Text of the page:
As with so much else that has transpired in America in recent years, historians chronicling the ongoing pandemic will devote much space to how mixed messaging from local, state and federal leadership complicated commerce, education and public health at the worst possible time, to the point that saving lives and discouraging viral spread got lost in the chaos. One theme on which historians will surely gnaw: how political grandstanding, conspiracy theories, ignorance and societal lack of discipline made an awful situation even worse.
Exhibit A: Turmoil experienced by Texas public schools trying to reopen safely in a highly charged political environment. What we’ve seen in recent days constitutes bad form across the board: small schools in Texas rallying to practice football but not to hold classes; failure by the governor and attorney general to communicate before the latter’s convoluted, out-of-the-blue Tuesday letter undermining local health districts delaying the start of on-site classroom instruction; and, at least locally, the city-county health district consequently folding like a cheap suit.
The ricocheting guidelines, edicts and mandates abound and confound: The Texas Education Agency said it would fund school districts that remain closed under a health district mandate; some health districts (including ours) issued said mandates delaying in-person instruction; Attorney General Ken Paxton argued that, no, health districts have no legal power to close schools, at least before evidence of a communicable disease is found in a campus setting, that the matter is the province of school boards; then the TEA reversed its own stance on funding long-term remote instruction. And it gets worse once you stray into the weeds.
No wonder Waco Independent School District Superintendent Susan Kincannon was frustrated Tuesday while trying to sort out conflicting directives, guidance and orders: “I have come to dread the new information that’s coming out daily because it does feel like we’re getting yanked around a bit, and it feels like it’s a political game and not focused on what’s best for the students or on safety and health guidelines. We’re taking it a day at a time and working through it, but just when you think you have a plan, you get some new information.”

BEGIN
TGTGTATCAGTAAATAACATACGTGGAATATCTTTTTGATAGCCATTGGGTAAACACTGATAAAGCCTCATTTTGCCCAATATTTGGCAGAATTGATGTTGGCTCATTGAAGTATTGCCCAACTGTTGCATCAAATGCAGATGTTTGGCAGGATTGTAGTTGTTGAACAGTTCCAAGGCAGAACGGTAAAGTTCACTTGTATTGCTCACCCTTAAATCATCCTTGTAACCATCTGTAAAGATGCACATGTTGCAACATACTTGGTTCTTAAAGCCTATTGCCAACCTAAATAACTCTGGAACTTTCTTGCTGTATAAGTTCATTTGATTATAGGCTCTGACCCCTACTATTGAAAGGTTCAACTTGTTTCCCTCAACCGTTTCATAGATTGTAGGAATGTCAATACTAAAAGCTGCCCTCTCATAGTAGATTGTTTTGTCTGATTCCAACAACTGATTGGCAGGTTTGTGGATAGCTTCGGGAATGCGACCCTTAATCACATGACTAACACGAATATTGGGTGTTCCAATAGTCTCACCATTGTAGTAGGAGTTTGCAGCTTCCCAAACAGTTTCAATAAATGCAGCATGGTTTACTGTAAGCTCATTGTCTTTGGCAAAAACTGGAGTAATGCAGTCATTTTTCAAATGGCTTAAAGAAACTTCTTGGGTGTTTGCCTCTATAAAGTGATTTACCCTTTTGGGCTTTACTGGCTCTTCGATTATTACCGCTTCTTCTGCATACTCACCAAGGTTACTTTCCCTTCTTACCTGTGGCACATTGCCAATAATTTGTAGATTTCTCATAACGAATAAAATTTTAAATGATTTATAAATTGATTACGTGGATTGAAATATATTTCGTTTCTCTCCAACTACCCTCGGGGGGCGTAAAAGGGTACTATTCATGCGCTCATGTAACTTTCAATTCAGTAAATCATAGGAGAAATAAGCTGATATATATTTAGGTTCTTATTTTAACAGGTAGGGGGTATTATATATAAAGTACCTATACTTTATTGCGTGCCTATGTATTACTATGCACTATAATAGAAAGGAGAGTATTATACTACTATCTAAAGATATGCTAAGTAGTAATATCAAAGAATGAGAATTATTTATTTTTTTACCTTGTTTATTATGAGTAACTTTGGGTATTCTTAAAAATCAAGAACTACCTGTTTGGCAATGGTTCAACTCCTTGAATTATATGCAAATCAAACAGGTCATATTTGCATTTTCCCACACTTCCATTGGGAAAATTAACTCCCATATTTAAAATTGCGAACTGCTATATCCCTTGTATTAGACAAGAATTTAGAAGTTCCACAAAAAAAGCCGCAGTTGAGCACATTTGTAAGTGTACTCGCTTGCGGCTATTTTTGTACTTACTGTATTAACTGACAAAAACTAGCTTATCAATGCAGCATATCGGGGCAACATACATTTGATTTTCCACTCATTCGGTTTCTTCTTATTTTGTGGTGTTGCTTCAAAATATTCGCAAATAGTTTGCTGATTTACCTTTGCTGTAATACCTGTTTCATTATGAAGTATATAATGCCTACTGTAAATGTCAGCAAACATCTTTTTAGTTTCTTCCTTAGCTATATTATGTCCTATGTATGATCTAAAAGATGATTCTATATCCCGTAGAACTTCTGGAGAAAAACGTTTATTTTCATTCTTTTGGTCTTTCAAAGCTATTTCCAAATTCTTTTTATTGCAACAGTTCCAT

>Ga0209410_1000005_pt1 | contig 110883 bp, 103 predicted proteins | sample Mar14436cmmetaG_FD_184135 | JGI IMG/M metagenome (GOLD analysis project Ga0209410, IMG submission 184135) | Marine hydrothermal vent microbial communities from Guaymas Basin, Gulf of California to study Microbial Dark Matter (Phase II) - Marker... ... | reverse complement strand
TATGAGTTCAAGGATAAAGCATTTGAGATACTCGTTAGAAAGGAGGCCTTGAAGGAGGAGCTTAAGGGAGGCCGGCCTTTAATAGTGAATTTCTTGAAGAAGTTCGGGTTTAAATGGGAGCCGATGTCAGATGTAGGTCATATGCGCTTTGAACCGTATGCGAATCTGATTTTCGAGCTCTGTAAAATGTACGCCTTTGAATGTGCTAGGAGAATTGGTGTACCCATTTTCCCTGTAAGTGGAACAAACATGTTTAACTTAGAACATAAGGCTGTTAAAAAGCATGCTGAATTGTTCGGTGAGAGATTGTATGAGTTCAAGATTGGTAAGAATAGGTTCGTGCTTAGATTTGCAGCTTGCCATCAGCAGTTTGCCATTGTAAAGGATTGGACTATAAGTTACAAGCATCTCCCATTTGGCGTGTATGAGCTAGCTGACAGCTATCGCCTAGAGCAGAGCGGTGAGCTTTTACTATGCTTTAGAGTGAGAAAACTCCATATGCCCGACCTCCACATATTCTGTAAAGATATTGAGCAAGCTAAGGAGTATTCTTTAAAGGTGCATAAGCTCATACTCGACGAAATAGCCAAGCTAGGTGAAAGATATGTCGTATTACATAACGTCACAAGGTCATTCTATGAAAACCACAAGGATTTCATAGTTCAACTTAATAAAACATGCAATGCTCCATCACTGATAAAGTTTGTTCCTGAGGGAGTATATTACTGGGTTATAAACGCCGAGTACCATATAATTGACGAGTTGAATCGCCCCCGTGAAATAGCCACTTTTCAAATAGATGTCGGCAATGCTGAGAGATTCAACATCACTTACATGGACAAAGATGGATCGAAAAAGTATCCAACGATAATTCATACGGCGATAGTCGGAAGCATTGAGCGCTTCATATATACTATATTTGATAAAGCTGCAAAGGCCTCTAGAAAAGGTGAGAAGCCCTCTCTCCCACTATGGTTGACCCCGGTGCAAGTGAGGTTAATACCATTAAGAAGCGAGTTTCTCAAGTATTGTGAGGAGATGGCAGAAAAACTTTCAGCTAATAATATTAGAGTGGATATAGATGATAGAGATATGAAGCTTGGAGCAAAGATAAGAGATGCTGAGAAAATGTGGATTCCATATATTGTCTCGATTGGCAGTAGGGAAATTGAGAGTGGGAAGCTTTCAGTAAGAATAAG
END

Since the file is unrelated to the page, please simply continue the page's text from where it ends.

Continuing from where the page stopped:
We hear you. General Paxton’s supposed guidance is especially tortuous. One wonders if students’ wellbeing is even at its heart. For instance, Paxton insists a local health authority may quarantine property only if there is (quoting Texas Health & Safety Code Chapter 81.084) “a reasonable cause to believe that property ... is or may be infected or contaminated with a communicable disease.” One might reasonably interpret this as meaning that, even if a county is a Centers for Disease Control & Prevention-certified “hotspot” (and McLennan County unfortunately qualifies), delaying school reopenings to reduce viral spread in the community is nonetheless legally premature, however prudent. Think on that a moment.
Last Sunday we stressed that school districts get only one chance to get school reopenings right. And Johnny-come-lately guidance and last-minute edicts sure aren’t making the job any easier.
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